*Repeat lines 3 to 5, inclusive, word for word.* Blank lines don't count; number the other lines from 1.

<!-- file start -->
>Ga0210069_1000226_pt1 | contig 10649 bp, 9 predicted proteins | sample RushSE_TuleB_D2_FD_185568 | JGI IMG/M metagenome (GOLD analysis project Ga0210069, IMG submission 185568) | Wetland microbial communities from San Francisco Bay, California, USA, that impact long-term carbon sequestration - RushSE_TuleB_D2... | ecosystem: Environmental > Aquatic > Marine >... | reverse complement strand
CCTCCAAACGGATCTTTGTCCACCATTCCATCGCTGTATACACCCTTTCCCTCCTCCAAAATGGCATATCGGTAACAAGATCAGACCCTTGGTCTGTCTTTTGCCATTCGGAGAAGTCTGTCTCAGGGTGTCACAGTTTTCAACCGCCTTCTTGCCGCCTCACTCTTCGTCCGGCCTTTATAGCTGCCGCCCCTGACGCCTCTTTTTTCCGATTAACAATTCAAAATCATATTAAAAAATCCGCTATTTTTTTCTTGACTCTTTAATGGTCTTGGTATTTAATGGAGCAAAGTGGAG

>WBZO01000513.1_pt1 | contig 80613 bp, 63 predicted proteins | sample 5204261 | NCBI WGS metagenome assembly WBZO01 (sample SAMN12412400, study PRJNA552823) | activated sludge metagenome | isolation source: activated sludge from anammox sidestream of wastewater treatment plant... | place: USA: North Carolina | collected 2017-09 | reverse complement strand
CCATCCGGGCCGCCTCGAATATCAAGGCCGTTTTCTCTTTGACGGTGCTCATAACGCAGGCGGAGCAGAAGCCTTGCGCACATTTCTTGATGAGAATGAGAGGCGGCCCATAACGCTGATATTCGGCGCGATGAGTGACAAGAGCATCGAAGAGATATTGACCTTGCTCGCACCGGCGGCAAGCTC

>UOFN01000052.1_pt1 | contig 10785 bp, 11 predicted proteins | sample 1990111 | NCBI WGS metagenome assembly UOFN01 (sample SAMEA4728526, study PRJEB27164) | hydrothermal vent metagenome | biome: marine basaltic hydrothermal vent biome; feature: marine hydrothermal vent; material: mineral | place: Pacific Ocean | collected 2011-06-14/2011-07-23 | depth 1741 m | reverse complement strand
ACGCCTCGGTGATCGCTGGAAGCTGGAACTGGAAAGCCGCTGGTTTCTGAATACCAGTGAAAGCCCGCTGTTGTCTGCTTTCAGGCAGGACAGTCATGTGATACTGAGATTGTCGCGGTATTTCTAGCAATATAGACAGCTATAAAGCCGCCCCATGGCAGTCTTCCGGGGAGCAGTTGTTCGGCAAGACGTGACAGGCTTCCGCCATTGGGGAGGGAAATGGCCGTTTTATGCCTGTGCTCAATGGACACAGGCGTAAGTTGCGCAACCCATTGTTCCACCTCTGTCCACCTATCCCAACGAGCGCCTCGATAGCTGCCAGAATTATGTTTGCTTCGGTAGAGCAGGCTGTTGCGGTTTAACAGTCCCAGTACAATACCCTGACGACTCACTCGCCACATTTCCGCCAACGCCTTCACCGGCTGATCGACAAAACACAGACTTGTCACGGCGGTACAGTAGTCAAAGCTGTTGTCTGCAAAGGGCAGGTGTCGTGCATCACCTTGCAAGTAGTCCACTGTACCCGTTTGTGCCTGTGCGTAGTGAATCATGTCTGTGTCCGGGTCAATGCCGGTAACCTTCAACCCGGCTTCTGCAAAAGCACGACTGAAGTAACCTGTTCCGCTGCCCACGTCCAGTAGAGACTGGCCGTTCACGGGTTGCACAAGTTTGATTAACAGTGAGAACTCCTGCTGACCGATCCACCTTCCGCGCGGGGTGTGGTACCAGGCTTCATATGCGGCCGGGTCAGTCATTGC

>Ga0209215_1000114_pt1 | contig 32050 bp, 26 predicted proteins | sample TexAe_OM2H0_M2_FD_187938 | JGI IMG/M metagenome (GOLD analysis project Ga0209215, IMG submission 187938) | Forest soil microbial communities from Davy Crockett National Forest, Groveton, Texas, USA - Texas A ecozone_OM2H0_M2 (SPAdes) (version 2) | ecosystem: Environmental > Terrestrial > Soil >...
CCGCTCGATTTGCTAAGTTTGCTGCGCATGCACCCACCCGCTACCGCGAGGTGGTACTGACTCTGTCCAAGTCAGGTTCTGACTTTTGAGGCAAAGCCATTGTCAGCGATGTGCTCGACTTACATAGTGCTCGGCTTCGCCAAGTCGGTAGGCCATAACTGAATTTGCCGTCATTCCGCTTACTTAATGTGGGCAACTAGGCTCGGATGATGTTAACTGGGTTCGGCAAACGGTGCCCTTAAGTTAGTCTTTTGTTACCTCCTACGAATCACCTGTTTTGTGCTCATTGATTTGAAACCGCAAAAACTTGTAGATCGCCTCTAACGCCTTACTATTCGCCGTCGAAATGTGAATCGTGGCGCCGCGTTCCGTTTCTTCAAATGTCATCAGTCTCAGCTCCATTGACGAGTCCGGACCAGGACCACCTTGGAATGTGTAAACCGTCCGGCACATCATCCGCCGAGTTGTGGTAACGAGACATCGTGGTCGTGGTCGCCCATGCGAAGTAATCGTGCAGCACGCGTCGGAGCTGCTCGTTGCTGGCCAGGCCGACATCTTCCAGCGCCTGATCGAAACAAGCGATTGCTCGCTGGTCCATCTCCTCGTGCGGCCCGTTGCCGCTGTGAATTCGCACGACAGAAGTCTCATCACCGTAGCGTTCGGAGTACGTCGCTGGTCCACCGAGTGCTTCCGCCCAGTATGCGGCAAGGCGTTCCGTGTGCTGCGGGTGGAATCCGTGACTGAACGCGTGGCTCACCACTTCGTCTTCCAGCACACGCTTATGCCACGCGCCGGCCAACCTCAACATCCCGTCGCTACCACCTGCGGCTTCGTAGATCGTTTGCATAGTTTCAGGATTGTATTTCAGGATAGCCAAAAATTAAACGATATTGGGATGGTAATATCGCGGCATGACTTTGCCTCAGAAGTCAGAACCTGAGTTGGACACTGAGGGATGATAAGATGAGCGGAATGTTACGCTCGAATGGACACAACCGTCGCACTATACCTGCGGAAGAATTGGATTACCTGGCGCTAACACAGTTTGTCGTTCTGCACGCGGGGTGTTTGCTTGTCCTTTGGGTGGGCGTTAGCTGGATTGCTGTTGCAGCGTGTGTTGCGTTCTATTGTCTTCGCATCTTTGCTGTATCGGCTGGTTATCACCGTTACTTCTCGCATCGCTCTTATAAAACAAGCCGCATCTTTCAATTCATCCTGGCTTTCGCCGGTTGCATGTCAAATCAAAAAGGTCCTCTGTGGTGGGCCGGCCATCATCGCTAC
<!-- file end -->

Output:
>WBZO01000513.1_pt1 | contig 80613 bp, 63 predicted proteins | sample 5204261 | NCBI WGS metagenome assembly WBZO01 (sample SAMN12412400, study PRJNA552823) | activated sludge metagenome | isolation source: activated sludge from anammox sidestream of wastewater treatment plant... | place: USA: North Carolina | collected 2017-09 | reverse complement strand
CCATCCGGGCCGCCTCGAATATCAAGGCCGTTTTCTCTTTGACGGTGCTCATAACGCAGGCGGAGCAGAAGCCTTGCGCACATTTCTTGATGAGAATGAGAGGCGGCCCATAACGCTGATATTCGGCGCGATGAGTGACAAGAGCATCGAAGAGATATTGACCTTGCTCGCACCGGCGGCAAGCTC

>UOFN01000052.1_pt1 | contig 10785 bp, 11 predicted proteins | sample 1990111 | NCBI WGS metagenome assembly UOFN01 (sample SAMEA4728526, study PRJEB27164) | hydrothermal vent metagenome | biome: marine basaltic hydrothermal vent biome; feature: marine hydrothermal vent; material: mineral | place: Pacific Ocean | collected 2011-06-14/2011-07-23 | depth 1741 m | reverse complement strand